Violone, It. (large viola).

The lowest bowed string instrument in the Baroque. Ancestor of the modern double bass.

Unlike what Webster 1913 claims, the double bass and the violone are not quite the same. The double bass is a descendant of the violone. The violone was used mostly in the 18th century, whereas the double bass as we know it was only starting to appear at that time. The term violone is not as precise as most people think; it simply means large viola (da gamba) or viol. This was applied to any form of stringed bass instrument, where the size, shape, strings, tuning and origin were often not important and not specified. Usually it was supposed to sound in the register of the modern double bass, but this was seldom specified, just implied.

In the Viennese tradition, the Violone had five strings (although four and six could be found), often tuned to something like A-F#-D-A-F# (top to bottom), thus making the key of D Major very easy and most others unnecessarily hard. This actually led to a virtuoso school in Vienna and parts of Germany in the mid 18th century, a school that didn't survive very long. No composer would want musicians who can only play in one key!

There were other types of violones as well, very varied. Generally, a violone is somewhat smaller than the modern double bass, is tuned differently, MAY have frets at the lowest positions, a shorter fingerboard (no high-register solos were imagined at the time) and looks more like a Baroque instrument (which it really is).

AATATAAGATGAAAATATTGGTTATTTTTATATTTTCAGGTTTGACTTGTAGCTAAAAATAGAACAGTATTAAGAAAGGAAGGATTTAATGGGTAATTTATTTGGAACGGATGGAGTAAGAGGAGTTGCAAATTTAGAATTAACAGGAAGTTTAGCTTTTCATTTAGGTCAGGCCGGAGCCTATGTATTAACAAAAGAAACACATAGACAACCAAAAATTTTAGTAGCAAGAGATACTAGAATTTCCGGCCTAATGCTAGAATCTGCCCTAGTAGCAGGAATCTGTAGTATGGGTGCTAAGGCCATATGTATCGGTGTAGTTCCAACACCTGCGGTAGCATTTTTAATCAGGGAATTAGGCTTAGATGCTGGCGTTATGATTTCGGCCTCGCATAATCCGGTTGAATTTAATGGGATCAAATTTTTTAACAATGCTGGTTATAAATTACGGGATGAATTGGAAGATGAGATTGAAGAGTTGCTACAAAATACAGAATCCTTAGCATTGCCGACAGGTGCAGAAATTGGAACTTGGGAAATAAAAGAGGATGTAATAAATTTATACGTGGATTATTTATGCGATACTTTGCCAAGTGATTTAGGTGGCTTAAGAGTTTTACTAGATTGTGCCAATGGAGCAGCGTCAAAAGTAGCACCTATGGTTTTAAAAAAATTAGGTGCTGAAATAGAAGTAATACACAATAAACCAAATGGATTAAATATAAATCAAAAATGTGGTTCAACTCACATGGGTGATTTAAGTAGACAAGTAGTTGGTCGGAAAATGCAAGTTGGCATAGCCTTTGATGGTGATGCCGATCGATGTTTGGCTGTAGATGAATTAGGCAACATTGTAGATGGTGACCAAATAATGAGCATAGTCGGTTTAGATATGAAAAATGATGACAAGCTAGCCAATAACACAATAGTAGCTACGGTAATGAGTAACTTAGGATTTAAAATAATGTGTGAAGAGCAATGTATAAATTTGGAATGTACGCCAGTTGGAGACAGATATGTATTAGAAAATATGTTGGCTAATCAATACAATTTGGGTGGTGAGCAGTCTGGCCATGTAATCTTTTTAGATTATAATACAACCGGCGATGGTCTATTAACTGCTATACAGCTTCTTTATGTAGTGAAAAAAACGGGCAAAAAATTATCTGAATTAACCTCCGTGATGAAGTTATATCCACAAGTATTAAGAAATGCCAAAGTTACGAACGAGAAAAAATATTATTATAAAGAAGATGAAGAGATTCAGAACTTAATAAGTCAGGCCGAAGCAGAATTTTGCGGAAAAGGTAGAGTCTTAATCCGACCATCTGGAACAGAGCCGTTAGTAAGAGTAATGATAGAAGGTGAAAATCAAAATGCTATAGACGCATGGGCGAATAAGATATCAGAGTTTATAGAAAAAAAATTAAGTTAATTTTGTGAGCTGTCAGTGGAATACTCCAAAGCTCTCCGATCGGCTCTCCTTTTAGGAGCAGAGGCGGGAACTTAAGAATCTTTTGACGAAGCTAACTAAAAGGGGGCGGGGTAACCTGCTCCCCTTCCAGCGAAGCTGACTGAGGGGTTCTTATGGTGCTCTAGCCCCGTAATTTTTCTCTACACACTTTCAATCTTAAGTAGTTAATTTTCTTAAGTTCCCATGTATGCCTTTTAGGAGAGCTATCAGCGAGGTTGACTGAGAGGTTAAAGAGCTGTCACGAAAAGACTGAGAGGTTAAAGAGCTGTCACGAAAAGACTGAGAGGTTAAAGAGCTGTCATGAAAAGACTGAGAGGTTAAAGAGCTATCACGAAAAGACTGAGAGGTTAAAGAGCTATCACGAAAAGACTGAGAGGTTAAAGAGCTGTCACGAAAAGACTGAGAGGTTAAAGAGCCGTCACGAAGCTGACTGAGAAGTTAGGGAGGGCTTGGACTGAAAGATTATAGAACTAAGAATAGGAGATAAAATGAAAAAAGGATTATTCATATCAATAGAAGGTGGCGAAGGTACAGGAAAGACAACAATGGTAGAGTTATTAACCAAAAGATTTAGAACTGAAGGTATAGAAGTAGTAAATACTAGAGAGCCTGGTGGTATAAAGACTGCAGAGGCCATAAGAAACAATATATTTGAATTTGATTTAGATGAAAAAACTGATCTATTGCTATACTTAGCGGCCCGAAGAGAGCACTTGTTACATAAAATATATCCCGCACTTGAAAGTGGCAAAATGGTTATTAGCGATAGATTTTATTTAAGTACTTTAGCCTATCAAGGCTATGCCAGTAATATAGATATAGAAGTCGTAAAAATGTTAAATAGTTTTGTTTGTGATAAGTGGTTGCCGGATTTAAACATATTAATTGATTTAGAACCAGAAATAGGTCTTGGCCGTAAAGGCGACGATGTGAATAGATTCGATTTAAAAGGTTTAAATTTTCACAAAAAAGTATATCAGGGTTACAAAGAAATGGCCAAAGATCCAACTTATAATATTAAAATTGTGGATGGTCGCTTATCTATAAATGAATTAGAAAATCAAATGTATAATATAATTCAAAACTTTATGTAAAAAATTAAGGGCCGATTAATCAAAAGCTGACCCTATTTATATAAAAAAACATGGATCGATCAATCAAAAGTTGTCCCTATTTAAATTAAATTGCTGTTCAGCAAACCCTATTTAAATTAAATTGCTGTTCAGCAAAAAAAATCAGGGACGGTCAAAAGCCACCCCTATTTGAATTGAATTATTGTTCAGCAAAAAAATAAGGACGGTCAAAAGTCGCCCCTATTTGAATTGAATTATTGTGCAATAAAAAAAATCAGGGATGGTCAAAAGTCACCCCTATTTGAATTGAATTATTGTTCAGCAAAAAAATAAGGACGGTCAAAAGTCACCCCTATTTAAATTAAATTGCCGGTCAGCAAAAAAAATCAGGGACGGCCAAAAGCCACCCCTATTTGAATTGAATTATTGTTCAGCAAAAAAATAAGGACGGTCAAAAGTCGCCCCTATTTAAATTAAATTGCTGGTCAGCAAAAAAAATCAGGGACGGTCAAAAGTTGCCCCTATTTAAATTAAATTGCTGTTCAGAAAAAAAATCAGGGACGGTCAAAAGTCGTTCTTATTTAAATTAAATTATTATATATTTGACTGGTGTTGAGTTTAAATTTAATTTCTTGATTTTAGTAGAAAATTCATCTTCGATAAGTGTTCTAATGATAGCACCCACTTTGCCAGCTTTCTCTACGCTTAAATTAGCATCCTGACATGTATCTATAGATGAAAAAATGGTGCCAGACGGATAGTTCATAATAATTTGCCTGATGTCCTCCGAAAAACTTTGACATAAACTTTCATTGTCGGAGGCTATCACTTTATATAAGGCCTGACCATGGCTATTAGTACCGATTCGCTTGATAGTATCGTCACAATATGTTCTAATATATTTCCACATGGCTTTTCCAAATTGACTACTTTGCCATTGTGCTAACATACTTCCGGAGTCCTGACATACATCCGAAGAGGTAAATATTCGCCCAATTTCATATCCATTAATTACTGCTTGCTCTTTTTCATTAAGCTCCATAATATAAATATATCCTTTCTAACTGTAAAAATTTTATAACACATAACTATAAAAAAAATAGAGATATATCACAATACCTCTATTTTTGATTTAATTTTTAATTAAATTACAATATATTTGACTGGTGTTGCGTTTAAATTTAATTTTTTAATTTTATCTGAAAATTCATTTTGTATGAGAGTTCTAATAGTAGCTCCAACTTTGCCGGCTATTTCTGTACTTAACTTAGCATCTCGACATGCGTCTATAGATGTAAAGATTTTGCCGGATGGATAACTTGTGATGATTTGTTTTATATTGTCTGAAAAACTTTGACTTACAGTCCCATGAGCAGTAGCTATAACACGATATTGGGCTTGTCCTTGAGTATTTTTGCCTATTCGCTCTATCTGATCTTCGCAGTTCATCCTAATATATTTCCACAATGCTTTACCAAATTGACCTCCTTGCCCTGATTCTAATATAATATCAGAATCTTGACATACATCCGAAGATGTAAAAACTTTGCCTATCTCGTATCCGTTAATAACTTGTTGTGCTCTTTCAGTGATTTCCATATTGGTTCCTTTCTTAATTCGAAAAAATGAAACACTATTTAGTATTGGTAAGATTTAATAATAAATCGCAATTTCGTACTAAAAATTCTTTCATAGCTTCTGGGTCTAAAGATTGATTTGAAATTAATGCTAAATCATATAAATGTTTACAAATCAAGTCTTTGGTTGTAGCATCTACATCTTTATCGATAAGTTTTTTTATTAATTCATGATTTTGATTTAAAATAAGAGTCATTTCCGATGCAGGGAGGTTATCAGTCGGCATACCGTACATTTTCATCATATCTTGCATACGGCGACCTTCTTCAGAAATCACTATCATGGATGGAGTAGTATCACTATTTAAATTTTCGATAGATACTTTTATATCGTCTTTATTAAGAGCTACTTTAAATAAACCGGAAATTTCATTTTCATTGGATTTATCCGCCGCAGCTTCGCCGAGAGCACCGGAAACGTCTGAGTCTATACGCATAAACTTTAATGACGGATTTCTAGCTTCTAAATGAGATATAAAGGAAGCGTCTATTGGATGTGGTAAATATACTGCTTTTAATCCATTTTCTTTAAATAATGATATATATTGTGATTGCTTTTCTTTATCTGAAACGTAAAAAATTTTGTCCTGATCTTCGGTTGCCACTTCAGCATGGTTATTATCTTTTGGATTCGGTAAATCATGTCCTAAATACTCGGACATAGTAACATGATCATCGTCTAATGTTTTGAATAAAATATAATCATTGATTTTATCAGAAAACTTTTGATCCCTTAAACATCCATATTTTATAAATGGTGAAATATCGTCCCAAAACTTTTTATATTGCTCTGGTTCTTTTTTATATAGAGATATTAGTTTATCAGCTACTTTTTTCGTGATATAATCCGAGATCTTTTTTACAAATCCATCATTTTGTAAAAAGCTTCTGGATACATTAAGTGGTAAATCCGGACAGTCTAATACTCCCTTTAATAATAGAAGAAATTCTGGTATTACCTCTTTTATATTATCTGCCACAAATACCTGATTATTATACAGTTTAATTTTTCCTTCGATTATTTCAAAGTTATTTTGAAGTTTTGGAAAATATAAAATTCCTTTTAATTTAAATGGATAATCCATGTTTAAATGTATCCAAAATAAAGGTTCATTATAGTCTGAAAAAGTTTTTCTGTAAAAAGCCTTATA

The violone survived in Vienna and Germany for some time after the rest of Europe had moved to the double bass (tuned mostly in fourths at the time except for Italy and England, nowadays almost exclusively so). The fourth tuning was found to be the most playable in terms of shifting (intonation, accuracy and speed), and also harmonically. Thus, the double bass soon took over the market.

The statement "having strings tuned an octave below those of the violoncello" is, unfortunately, imprecise. The strings of a violone were never tuned the same way as a cello (which is tuned A-D-G-C top to bottom). The violone does encompass (parts of) the octave below that of the cello, but has always been tuned differently. Today, some double bassists tune their instruments excactly an octave below the cello, but these are extremely rare...

It is worth adding that the term Violone actually referred to different types of instruments in different countries in different periods. Its history can be traced back to 16th century Italy, where it functioned as the contrabass (16 foot) member of the viol (viola da gamba) family of instruments. It usually had six strings (five in some cases) and was usually tuned an octave below the bass viol.

Though it is commonly thought that the violone is the contrabass' ancestor, it should be noted that 16th century Italian makers such as Amati, Gasparo da Salo and G.P. Magginni made 16-foot instruments following both Violone and Contrabbasso models, the latter being somewhat larger in dimensions, and having three, four or five strings.

It is hard to make a precise judgement on the lineage and development of these instruments, partly because makers were experimenting with different models and widely varying dimensions, a practice which continues even today (this in contrast to the history of the violin or the cello). While the Italian violone was properly a viol, it is my opinion that the contrabass was, and still is, a hybrid, bastardized instrument.